Later Prophets. The imagery of the marriage covenant is used by later prophets to remind the people of their covenant relationship with God. For example, Jeremiah reminded the people that God had entered into a covenant with them and had become their husband: “my covenant . . . they broke, though I was their husband” (Jer 31:32). Even though they had broken the covenant, God remained a faithful husband who would make a new covenant with His people, working to transform their hearts (Jer 33:33). The implication is clear. Marriage is a sacred covenant in which the husband and wife must be faithful to their commitment as God is faithful to his promise.
Jeremiah’s message was ignored. Eventually Judah was captured by the Babylonians and all her leading citizens were taken into exile. There in exile, Ezekiel graphically portrays God’s unfailing love as that of a husband wooing and winning back an unfaithful wife: “When I looked upon you, behold, you were at the age for love; and I spread my skirt over you, and covered your nakedness; yea, I plighted my troth to you and entered into a covenant with you, says the Lord God, and you became mine. . . . But you trusted in your beauty, and played the harlot . . . Wherefore . . . I will judge you as women who break wedlock . . . I will deal with you as you have done, who have despised the oath in breaking the covenant, yet I will remember my covenant with you in the days of your youth, and I will establish with you an everlasting covenant” (Ez 16:8, 15, 38, 59).
On a similar vein Isaiah describes the final restoration of Israel in terms of a loving husband forgiving and restoring his unfaithful wife: “Your Maker is your husband . . . For the Lord has called you like a wife forsaken and grieved in spirit, like a wife of youth when she is cast off, says your God. For a brief moment I forsook you, but with great compassion I will gather you. . . with everlasting love I will have compassion on you, says the Lord, your Redeemer” (Is 54:5-8).
The above examples suffice to show how the Old Testament prophets often describe God’s covenant relationship with His people in terms of an ever-loving, faithful husband who never tires of wooing back an unfaithful wife. This example of God as a faithful and loving husband reveals what God intends marriage to be: a sacred covenant where love and faithfulness prevail.
Malachi’s Teaching. Malachi, one of the last Old Testament prophets, fittingly sums up the Old Testament view regarding the sacred and inviolable nature of the marriage covenant. In his time, the Jews were languishing in a ruined Jerusalem and lamenting that God no longer accepted their offerings. Malachi responded by pointing out that the cause of their suffering was to found in their unfaithfulness to God manifested especially through their unfaithfulness to their wives: “You cover the Lord’s altar with tears, with weeping and groaning because He no longer regards the offering or accepts it with favor at your hand. You ask, ‘Why does he not?’ Because the Lord was witness to the covenant between you and the wife of your youth, to whom you have been faithless, though she is your companion and your wife by covenant” (Mal 2:13-14).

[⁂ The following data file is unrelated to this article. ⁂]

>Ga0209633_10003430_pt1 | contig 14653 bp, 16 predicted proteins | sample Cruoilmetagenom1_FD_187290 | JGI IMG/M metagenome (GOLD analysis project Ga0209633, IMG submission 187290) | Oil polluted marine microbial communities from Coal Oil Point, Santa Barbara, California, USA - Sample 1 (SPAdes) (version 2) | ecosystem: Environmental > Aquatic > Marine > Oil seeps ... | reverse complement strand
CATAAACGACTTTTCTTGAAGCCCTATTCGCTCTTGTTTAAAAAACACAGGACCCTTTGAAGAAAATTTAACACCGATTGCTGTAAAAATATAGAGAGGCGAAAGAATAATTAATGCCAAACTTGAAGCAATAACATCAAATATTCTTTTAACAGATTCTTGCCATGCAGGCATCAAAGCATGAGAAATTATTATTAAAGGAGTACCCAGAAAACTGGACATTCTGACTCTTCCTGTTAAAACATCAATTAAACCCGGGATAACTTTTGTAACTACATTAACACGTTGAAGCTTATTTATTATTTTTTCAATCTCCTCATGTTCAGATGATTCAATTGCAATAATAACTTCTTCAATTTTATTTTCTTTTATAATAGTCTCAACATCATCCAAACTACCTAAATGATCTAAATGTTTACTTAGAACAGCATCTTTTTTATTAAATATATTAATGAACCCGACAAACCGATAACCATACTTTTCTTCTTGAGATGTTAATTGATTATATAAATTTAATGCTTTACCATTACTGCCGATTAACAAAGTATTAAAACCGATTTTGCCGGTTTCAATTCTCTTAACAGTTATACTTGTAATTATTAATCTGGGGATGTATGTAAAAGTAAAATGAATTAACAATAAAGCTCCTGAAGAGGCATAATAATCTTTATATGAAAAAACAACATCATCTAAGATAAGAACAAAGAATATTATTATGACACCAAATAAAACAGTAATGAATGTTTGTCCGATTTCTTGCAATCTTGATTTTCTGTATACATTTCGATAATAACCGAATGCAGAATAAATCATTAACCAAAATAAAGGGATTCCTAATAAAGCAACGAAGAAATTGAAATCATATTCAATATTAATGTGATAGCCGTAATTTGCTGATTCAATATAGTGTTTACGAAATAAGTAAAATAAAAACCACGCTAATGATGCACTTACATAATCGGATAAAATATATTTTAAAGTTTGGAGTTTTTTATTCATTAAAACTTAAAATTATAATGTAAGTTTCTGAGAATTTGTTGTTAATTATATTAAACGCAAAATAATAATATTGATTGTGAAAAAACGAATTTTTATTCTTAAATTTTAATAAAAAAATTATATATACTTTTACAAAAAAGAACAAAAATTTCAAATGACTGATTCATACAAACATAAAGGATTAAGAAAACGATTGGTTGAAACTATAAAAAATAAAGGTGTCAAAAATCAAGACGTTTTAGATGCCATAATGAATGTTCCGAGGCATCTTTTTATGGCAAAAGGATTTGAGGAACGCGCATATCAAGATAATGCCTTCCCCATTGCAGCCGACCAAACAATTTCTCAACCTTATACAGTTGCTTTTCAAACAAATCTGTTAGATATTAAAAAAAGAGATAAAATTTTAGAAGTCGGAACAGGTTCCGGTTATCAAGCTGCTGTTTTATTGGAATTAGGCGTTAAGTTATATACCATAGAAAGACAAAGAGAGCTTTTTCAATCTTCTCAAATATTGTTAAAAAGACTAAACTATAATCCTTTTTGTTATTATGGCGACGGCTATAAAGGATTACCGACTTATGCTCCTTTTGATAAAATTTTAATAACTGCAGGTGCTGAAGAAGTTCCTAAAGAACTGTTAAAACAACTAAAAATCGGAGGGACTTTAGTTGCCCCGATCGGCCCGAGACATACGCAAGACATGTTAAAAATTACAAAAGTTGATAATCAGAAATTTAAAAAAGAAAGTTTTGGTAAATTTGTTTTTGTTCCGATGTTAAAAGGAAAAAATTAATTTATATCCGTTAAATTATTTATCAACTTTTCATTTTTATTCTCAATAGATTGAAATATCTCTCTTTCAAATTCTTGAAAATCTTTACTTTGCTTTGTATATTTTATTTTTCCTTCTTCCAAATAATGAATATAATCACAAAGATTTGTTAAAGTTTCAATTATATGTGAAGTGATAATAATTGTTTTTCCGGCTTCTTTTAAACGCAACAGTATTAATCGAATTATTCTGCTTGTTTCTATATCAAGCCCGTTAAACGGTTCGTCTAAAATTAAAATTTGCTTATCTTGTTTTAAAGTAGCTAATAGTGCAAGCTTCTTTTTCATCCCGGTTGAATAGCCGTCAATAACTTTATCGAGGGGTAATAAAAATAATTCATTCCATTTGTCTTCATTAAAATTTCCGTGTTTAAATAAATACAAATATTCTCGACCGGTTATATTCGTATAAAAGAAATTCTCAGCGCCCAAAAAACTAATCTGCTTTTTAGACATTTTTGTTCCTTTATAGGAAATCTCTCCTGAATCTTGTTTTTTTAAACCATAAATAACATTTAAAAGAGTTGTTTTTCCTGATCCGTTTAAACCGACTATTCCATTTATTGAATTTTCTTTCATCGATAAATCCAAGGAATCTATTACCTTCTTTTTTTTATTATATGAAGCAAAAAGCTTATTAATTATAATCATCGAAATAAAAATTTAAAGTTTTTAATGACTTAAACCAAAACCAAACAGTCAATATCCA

Here the Scripture tells us explicitly that marriage is a covenant to which God is a witness.6 Since God does not break covenants (Lev. 26:40-45), the marriage covenant is all the more binding. This means that what we do to our marital partner we do also to the Lord. Christian commitment and marital commitment are two sides of the same covenant. For this reason, Malachi admonishes the people, saying: “So take heed to yourselves, and let none be faithless to the wife of his youth. ‘For I hate divorce, says the Lord God of Israel, and covering one’s garment with violence, says the Lord of hosts’” (Mal 2:15-16).
Note that God hates divorce, not the divorcée. As Christians we should reflect Christ’s attitude of loving concern toward those who have suffered marital disaster (John 4:6-26) while at the same time upholding the Biblical imperative of the sacred and inviolable nature of the marriage covenant.
Malachi admonishes the people that in the best interest of their families and communities they should not violate their marriage covenant by divorcing their wives. The reason is that divorce violates not only God’s original plan for marriage but also the marriage covenant to which the Lord is a witness. Divorce betrays life’s most intimate companion and as such is a grievous sin which God hates.
Christ’s Teaching. Malachi’s teaching on the sacred nature of the marriage covenant was reiterated and expanded four centuries later by Christ Himself. In response to the Pharisees’ question regarding the concession of Moses regarding divorce, Christ pointed back to the institution of marriage, saying: “For your hardness of heart he [Moses] wrote you this commandment. But from the beginning of creation ‘God made them male and female.’ ‘For this reason a man shall leave his father and mother and be joined to his wife, and the two shall become one flesh.’ So they are no longer two but one flesh. What therefore God has joined together, let no man put asunder” (Mark 10:5-9).
In this memorable statement Christ appeals to the divine institution of marriage (Gen 2:24) to point out that marriage is the strongest human bond that transforms two people into “one flesh.” Moreover, Jesus affirms that God Himself is the one who actually joins a couple in marriage. This means that when Christian couples exchange their marital vows in the presence of witnesses, they are in actual fact uttering their vows of mutual commitment to God Himself. At the deepest level, marriage is a covenant between a couple and God, because God is not only the witness but also the author of the marriage covenant.